It’s definitely the choice of the litter in books that I’ve read so far this month. I know it’ll be available as a trade eventually. At the rate Marvel is going, you’ll probably be able to get the collection in time for Christmas. If you have the patience to wait that long for it, you’re a better man than I, but good for you. I’m not even going to attempt to convince you that if you don’t buy the single issues there isn’t a chance in heck of a trade being issued. (This is true unless, of course, you’re of the opinion that Marvel will be dead in six months or less. In that case, you have better just hope this series finishes in time for that. I’m not of that opinion.)
SUPERMAN #171 is Yet Another Issue Leading Into OUR WORLDS AT WAR, the big DC summer crossover. This one holds up on its own pretty well. It’s obvious that they’re treating this as the lead-in issue to the event, and making sure everyone knows what’s going on as the story moves along. This book is VERY new-reader friendly. Emil Hamilton narrates the issue and makes sure to drop in loads of background as he goes along. To Loeb’s credit, the exposition is never heavy handed and it comes out very conversationally. That’s a tougher trick that it might sound like.
Some plot threads that had otherwise been dangling in the Superman books for months start kicking into motion here, including the lack of a planet Pluto in the DC solar system and the repercussions of Lex Luthor’s sacrificed baby.
Ed McGuinness illustrates it, with Cam Smith on inks. If you like McGuinness’ balloon animal people, you’ll like this one. His style does work for me, so I enjoyed the issue. There was some particularly lovely mood coloring in the White House this issue from Richard and Tonya Horie, as Lex Luthor ponders universal domination.
I may not be a big fan of Yet Another Crossover, but for now I’m just relieved that all the stuff they’ve been setting up in the Superman titles for the past couple of years is finally coming to a head. If only to get that stuff out of the way, this is worth it. OUR WORLDS AT WAR starts in earnest next week, although the GREEN LANTERN special is out this week already, too.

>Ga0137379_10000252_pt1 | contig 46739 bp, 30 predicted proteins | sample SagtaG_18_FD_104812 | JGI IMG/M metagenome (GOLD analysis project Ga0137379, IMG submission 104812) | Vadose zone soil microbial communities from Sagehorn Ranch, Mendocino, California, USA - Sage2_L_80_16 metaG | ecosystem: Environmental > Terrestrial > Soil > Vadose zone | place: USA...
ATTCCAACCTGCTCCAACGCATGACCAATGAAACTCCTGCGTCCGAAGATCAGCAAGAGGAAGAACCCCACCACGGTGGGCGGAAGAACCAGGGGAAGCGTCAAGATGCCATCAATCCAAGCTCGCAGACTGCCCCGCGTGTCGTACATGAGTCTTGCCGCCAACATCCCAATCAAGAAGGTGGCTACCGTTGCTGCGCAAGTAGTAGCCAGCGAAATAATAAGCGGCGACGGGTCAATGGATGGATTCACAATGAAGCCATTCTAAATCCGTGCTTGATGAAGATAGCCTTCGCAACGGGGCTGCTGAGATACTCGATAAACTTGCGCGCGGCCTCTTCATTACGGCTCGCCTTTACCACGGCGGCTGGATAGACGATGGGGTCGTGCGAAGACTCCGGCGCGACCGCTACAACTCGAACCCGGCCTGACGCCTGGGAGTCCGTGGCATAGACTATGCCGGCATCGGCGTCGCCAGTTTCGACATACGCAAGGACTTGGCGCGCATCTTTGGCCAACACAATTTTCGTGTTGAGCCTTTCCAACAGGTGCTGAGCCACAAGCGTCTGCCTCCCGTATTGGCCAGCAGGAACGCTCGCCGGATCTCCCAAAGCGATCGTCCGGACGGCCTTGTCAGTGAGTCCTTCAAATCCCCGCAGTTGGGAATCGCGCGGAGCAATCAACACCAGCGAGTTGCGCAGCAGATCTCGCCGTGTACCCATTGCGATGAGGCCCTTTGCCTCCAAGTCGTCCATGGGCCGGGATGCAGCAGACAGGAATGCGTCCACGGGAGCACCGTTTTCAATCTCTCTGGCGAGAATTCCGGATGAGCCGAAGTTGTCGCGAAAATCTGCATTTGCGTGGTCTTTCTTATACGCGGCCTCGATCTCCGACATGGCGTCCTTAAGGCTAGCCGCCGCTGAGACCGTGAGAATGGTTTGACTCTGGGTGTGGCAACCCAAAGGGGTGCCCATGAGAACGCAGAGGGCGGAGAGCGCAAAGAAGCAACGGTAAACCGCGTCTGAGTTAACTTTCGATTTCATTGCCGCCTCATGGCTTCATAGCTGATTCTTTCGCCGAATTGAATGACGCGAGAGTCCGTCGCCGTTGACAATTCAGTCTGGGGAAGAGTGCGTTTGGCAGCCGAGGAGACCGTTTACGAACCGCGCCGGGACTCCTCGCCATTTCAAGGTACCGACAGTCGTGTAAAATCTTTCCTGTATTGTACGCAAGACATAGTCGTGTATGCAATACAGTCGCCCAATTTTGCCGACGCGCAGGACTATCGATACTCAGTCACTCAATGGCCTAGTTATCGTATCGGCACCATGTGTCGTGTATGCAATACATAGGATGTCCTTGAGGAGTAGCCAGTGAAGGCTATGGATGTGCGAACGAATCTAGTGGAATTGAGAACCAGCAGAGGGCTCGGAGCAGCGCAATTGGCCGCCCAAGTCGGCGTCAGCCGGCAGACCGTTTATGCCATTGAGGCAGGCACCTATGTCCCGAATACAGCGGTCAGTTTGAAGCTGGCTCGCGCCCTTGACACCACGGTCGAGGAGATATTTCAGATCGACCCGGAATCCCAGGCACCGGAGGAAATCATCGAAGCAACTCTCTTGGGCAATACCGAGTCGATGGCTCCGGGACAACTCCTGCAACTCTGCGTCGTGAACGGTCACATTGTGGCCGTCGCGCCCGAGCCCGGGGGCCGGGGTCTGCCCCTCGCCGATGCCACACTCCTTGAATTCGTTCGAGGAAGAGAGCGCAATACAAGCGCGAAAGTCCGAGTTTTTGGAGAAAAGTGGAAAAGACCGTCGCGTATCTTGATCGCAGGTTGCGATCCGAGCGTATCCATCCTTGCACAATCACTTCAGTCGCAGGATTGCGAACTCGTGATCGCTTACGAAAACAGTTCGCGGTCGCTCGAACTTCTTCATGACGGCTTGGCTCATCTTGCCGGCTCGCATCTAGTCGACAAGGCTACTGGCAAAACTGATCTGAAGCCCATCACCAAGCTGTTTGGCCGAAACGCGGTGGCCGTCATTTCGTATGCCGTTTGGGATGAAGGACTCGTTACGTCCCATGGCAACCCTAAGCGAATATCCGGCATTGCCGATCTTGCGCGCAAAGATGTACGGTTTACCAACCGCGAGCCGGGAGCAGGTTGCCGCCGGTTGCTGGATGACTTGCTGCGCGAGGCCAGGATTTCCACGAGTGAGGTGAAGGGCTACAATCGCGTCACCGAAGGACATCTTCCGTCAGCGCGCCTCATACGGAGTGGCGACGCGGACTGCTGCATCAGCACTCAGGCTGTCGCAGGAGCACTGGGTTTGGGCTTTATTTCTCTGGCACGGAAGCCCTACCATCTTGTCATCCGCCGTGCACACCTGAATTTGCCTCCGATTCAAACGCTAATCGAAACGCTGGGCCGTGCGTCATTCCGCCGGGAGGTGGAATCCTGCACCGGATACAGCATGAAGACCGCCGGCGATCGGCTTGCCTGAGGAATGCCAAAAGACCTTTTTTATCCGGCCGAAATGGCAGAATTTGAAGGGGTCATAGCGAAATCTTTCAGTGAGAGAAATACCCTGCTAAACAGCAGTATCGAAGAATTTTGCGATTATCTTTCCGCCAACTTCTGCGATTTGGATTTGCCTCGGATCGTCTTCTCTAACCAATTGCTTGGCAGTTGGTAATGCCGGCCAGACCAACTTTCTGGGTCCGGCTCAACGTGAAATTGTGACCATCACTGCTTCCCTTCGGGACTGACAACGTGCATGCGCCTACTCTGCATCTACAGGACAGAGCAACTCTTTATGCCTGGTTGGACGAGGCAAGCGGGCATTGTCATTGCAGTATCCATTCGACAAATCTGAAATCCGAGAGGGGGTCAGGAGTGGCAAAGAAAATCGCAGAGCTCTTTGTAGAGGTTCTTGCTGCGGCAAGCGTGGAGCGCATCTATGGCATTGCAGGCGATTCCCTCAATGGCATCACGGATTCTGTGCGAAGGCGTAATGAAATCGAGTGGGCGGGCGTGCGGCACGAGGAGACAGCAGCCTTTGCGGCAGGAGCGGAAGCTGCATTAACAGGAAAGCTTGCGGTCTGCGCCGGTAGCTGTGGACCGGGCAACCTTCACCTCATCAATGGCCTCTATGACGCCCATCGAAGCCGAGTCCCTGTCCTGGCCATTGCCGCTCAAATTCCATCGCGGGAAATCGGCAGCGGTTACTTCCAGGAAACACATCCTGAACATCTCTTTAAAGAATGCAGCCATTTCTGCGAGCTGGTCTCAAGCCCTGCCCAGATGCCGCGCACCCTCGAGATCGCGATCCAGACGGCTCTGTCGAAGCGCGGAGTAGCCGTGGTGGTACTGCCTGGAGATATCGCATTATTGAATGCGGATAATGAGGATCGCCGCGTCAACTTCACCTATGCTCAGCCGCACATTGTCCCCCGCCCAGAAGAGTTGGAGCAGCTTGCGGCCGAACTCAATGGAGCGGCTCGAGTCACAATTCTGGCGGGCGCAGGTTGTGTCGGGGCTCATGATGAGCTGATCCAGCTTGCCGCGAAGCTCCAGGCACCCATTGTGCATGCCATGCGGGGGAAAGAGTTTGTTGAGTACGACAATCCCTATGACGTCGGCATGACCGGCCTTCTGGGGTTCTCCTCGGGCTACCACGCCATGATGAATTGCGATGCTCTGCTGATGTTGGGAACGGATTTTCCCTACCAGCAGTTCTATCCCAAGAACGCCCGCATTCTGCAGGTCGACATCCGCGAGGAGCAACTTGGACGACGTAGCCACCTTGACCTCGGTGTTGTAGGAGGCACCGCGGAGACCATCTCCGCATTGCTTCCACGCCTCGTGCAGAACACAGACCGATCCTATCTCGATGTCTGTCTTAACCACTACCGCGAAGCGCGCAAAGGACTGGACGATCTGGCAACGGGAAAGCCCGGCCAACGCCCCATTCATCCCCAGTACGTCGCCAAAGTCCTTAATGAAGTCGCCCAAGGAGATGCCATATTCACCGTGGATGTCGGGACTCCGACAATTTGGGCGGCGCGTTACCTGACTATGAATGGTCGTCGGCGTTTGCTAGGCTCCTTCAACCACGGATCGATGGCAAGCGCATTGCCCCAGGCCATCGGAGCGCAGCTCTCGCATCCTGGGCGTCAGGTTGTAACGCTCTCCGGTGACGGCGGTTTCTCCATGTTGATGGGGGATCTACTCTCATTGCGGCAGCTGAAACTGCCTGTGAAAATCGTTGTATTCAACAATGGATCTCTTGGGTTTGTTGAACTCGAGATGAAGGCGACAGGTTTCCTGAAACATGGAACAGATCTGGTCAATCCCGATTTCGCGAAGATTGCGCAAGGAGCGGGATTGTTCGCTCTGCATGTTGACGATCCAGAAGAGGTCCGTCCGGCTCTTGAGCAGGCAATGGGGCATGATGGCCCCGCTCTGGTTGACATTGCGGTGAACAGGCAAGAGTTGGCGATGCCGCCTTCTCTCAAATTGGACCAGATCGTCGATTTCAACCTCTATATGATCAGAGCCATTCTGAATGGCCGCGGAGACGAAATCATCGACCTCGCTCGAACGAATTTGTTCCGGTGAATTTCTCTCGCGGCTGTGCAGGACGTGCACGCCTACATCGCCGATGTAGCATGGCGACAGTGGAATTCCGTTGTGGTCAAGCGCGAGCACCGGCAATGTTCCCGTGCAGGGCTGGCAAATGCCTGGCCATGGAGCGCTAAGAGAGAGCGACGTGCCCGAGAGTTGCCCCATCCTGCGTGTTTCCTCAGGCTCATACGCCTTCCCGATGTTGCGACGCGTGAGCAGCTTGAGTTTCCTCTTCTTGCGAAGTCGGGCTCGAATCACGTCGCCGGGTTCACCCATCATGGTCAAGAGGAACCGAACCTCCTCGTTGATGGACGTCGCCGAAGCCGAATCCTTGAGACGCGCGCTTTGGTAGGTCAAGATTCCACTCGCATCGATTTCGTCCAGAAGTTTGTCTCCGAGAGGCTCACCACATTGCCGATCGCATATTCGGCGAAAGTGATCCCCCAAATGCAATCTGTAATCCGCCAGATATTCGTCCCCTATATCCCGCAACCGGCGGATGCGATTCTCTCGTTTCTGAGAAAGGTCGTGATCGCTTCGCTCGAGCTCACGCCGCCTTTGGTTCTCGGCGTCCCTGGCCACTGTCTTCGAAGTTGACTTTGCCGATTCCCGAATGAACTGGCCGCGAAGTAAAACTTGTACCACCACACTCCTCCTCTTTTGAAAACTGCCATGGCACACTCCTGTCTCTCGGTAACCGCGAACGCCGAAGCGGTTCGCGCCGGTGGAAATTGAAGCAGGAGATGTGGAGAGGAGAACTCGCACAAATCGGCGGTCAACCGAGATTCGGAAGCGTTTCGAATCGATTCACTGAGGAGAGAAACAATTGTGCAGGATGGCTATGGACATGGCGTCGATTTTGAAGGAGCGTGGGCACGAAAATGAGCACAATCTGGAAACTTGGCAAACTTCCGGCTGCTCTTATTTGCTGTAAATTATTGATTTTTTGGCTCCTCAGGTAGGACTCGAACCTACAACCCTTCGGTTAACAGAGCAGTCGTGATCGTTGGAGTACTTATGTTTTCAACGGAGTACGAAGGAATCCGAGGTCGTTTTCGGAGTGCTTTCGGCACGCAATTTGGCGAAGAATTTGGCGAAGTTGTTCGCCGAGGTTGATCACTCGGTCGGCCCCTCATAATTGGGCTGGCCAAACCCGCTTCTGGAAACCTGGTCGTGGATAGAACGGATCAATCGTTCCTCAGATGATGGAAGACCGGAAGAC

ULTIMATE SPIDER-MAN #10 is very smooth. Brian Bendis delivers an emotional issue on a number of levels. Most impressively, he ends it in a way that will leave a bit of a thrill-packed smile on your face. Poor Peter Parker gets dragged through the wringer in this issue, from a confrontation with the Kingpin to one with Aunt May, and another with Mary Jane.
Bendis peppers the script with some smart pop culture references, from Carson Daly to Martha Stewart. It doesn’t stick out, it’s played for (and succeeds in getting) laughs, and it might possibly hold some appeal to the targeted teenage demographic of this book.
|“To be electrocuted is to die from an electric charge. If you don’t die, you haven’t been electrocuted.”|
That said, he does fall for one error that’s way too common for me. Electro is featured in the opening of this issue, and the word “electrocuted” is bandied about incorrectly. To be electrocuted is to die from an electric charge. If you don’t die, you haven’t been electrocuted.
There’s your nit-pick for the week.
Interesting thing to note about the cover: Spider-Man’s costume is starting to look like the movie costume. Take a look at the silver webbing he’s sporting on the cover. It hasn’t made its way into the comic yet, but I get the feeling that it’s only a matter of time before it does.
The name of the comic strip that had the Douglas Adams tribute in it last week is “Get Fuzzy” and not “Get Buzzy.” I’ve been reading the strip for months now in my local paper and never even knew the name.
For what it’s worth, my favorite comic strips in the papers these days are ZITS and FOX TROT. It is also true that most of the funny pages are inane, gutless, and repetitive bores. But that’s a column for another day.
On the off-chance that you missed it, Pipeline was a daily affair last week. Feel free to go to the archives or click on the links here to the columns for Monday, Tuesday, Wednesday, Thursday, and Friday.
I’ll be back Friday, with some more reviews, a look at PREVIEWS, and my thoughts on this MIRACLEMAN situation.
Finally, I’m doing some housecleaning at Casa Pipeline, and have some DVDs I’m looking to part with. Shoot me an e-mail and I’ll shoot back the list. They’re all in great shape.
More than 200 columns are archived here at CBR and you can get to them from the Pipeline Archive page. They’re sorted chronologically. The first 100 columns are still available at the Original Pipeline page, a horrifically coded piece of HTML.
This year, you can still catch me at the Chicago Comicon (i.e. WizardWorld) and the San Diego Comicon (i.e. the Comic Con International: San Diego). I’m also tentatively scheduled for a day at the Small Press Expo in Maryland this September.